Most people have at least heard of the three big silent comedians.
Charlie Chaplin is a household name even today, and Buster Keaton and Harold
Lloyd are well remembered by even casual silent film buffs. In the
1910's and 20's however, there were literally thousands of comedy shorts
made staring comedians who are all but forgotten today. How
many people know of the work of Lloyd Hamilton, Andy Clyde or Larry Semon?
To learn more about these comics, and many others that history has passed
over, you need only turn to SlapHappy.
SlapHappy is an exhaustive 30 episode series that searches out
the forgotten comics and studios of the silent era and gives them a moment
in the spotlight again. More than just a documentary though, these
shows present extended clips from silent shorts in addition to background
information about the stars. This lets you see for yourself how funny
and creative many of these forgotten silent clowns were. It
also gives you the background on these forgotten stars; how they got their
start, who they worked with, how popular they were, and often why their
One of the things I really like about this series is the fact that there
is only sparse narration. The narrator gives the background of the
comic who is on the screen, sets up the piece, and then falls silent.
This lets the viewer concentrate on the comedy on screen, instead of having
to process a lot of information. There is even an option to view
the shows without any narration at all.
Though this series is very informative, the strength of this show is
the rare clips that they've chosen to fill out the half hour. Some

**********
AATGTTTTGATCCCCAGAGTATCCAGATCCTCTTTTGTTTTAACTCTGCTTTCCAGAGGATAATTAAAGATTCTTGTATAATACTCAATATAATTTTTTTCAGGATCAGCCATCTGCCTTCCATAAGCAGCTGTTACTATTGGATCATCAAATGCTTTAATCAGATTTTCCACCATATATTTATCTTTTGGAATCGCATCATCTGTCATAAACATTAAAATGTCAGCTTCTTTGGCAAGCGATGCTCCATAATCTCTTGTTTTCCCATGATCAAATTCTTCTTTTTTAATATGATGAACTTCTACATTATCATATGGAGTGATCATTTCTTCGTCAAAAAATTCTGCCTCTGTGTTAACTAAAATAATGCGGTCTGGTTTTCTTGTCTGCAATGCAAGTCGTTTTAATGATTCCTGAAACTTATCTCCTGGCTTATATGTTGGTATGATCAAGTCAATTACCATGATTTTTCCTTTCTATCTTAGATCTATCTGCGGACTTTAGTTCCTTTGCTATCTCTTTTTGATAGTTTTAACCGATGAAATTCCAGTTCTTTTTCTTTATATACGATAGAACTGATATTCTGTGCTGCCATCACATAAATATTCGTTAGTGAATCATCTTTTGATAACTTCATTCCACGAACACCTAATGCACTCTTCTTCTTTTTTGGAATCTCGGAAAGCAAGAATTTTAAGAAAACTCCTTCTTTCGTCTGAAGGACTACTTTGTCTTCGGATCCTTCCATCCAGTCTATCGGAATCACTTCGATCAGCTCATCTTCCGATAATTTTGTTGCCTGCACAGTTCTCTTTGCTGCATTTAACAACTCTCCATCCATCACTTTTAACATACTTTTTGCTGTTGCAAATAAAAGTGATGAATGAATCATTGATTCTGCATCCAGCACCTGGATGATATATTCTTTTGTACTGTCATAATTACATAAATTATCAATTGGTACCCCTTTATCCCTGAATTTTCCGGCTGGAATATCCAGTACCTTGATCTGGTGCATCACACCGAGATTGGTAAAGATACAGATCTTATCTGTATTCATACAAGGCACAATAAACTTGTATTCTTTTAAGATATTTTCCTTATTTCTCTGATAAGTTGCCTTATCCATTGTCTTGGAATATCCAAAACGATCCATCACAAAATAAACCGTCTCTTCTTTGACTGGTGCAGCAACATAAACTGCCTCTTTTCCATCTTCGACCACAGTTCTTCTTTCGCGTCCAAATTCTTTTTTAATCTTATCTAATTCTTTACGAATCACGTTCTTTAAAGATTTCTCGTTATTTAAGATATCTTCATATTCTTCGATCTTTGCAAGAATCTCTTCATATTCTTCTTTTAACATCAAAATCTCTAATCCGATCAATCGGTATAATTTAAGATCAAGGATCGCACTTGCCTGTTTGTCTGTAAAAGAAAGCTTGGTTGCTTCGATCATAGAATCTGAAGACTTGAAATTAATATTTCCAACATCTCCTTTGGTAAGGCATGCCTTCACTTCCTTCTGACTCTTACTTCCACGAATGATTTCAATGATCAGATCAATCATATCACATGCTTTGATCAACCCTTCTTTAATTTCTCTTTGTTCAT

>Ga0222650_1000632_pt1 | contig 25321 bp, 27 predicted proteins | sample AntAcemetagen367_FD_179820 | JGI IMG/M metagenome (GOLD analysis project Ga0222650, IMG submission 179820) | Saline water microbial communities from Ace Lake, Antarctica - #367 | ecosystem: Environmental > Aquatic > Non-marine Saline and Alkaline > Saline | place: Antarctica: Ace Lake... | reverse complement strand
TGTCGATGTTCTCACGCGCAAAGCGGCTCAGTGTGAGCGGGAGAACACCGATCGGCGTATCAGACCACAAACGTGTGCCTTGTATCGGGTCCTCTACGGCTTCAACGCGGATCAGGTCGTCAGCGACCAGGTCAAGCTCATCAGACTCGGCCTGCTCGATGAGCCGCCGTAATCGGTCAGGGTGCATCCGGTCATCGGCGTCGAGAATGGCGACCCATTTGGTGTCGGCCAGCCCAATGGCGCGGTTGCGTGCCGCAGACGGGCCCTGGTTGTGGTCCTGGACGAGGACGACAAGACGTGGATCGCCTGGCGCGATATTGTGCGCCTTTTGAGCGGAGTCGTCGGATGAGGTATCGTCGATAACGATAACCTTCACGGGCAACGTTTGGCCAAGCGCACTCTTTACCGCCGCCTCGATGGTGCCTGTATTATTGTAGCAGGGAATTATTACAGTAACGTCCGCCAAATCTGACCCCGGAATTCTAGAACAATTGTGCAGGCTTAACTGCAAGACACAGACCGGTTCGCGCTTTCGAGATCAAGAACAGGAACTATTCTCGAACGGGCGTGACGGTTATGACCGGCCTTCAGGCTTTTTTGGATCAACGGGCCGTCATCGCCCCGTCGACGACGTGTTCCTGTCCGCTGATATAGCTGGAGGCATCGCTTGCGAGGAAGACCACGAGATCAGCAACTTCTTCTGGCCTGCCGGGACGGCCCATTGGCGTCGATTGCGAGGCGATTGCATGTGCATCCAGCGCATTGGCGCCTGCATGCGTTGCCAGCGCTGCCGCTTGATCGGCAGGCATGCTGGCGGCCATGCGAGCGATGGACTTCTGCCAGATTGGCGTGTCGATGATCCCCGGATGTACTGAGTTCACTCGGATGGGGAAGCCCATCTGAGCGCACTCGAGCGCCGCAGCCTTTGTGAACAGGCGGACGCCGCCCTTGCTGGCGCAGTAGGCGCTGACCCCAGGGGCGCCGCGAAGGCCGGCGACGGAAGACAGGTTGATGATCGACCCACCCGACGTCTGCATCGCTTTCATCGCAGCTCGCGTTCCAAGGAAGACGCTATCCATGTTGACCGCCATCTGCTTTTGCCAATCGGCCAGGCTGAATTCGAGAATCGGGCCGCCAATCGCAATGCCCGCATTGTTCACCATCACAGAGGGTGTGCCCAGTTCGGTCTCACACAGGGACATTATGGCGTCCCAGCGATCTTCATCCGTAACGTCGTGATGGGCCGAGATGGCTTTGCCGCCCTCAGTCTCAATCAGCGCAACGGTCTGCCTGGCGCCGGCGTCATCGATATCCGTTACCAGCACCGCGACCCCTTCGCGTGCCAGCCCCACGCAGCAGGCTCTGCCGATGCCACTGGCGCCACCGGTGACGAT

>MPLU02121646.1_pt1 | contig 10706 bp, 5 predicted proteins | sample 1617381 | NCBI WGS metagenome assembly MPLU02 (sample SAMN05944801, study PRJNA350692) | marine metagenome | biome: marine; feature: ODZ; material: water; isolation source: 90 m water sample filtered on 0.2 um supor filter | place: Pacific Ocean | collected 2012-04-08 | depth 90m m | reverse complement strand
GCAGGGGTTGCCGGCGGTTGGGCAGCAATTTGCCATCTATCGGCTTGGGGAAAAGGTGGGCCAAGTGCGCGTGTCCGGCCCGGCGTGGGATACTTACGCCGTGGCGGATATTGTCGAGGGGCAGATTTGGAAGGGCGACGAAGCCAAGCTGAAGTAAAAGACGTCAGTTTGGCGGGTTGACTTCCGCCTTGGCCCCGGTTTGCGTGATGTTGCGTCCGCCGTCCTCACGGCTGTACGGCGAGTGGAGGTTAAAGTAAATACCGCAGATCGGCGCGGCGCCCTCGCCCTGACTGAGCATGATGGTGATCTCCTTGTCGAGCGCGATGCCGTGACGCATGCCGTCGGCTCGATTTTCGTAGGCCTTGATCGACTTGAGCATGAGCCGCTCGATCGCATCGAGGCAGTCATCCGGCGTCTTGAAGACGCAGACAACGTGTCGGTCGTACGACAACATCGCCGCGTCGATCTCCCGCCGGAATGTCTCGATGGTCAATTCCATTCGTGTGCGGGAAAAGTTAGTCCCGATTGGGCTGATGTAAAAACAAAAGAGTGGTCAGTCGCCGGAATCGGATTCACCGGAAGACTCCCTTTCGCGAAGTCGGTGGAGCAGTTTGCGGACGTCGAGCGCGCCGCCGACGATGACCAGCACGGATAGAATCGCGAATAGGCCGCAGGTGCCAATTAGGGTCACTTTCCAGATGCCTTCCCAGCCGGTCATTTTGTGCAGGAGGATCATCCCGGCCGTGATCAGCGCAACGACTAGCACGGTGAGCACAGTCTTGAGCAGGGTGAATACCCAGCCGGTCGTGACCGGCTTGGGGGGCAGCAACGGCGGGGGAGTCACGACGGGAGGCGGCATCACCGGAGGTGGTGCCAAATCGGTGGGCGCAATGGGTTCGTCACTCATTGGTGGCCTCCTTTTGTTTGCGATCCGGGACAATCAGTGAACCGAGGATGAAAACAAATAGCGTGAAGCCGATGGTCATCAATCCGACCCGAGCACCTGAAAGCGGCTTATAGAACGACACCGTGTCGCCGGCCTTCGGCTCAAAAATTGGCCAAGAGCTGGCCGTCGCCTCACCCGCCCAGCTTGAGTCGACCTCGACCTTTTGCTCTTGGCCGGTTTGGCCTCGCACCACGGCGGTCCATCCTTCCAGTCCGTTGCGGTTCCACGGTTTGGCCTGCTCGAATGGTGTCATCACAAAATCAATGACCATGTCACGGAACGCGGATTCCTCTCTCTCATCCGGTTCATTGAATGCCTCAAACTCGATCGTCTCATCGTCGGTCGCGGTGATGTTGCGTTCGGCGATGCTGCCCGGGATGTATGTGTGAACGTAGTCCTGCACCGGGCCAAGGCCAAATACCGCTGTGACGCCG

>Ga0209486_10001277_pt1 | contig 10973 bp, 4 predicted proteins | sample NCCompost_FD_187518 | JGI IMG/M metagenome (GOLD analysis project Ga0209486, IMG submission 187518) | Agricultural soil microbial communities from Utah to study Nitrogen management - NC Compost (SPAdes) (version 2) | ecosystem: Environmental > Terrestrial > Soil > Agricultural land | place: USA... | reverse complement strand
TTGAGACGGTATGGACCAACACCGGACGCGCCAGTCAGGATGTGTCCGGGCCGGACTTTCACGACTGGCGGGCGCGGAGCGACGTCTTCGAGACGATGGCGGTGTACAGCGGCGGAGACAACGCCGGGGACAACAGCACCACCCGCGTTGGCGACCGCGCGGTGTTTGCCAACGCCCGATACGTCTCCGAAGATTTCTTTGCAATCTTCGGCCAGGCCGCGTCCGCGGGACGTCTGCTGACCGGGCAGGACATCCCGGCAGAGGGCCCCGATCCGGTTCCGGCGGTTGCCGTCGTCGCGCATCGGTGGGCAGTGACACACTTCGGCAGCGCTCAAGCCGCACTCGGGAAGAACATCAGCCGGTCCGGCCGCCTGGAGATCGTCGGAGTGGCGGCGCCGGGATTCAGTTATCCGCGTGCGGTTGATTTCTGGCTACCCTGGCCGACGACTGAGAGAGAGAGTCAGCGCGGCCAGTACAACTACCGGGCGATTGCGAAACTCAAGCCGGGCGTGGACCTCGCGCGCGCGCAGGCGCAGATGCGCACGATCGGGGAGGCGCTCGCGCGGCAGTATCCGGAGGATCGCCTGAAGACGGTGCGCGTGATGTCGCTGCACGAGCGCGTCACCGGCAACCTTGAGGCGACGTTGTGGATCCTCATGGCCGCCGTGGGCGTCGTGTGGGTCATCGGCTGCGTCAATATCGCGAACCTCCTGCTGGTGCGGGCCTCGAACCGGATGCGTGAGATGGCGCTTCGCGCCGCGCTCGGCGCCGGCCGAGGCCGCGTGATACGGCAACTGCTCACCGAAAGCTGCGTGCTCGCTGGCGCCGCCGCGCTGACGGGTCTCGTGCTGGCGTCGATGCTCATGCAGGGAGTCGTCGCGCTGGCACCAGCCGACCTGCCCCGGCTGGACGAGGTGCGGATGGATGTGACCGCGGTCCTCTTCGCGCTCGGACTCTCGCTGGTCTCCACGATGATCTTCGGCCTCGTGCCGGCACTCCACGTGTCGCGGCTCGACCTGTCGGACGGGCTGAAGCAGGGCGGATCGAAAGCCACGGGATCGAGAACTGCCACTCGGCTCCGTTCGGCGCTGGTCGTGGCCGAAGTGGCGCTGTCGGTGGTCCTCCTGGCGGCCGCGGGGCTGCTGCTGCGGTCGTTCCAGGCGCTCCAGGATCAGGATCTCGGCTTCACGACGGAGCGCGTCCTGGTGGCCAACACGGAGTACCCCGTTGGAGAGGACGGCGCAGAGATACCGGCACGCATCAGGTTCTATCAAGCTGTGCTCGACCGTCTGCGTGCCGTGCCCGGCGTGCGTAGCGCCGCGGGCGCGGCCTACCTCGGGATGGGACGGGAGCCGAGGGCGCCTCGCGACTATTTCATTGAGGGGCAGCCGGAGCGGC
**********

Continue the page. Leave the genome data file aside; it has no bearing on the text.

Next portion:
of the clips only last a few seconds, but the majority of them are minutes
long, some going on for five minutes or more. This really gives viewers
the chance to see how gags were set up and executed, as well as how the
comics progressed on to the next gag. By cutting out the plot points
of the shorts, as well as the minor gags, SlapHappy is able to present
the funniest parts of the shorts as well as being able to give a good overview
of an artist's work through several shorts.
Another great strength of the show is that there isn't a laugh track.
This show gives the viewer credit for knowing what's funny and what isn't.
Each volume of The SlapHappy Collection presents three half hour
episodes. Overall, this is a very informative and funny show, and
the DVDs look great. Where else can you get more laughs than a feature
length movie and learn something at the same time?
The three episodes on Volume Ten are:
Comediennes: Though silent
comedy, like comedy today, is dominated by men, there were several successful
female comediennes in the days before sound. This episode looks at
some of the best of them.
The show starts off with the most famous, and funniest, comedienne:
Mabel Normand. Mabel was an accomplished actress and knew how to
find the humor in just about any scene. She made a series of successful
films with Roscoe Arbuckle for Mack Sennet, and ended up writing and directing
many of her shorts while at Keystone. She went on to star in feature
films before her career ended in a series of scandals.
Mable Normand is mad at her
'husband' Roscoe Arbuckle in Fatty, Mabel and the Law.
Dorthy DeVore was another amusing talent. She preformed in stunt
oriented films like those that Harold Lloyd is remembered for. Included
in this show is a good clip from Hold Your Breath where Dorothy
finds herself hanging from the side of a building chasing a monkey that
has stolen a valuable bracelet. Though her stunts and gags were not
as fine tuned and nail biting as Lloyd's this was a fine scene.
There is also the often shown scene from the Colleen Moore comedy Ella
Cinders where she uses trick photography to roll each eye in different
directions. Unlike most times when this is shown though, SlapHappy
includes the set-up for the gag. Other scenes from the film prove
that Moore was good at more than just trick photography, something I hadn't
realized before seeing this show.
Battling Clowns: Slapstick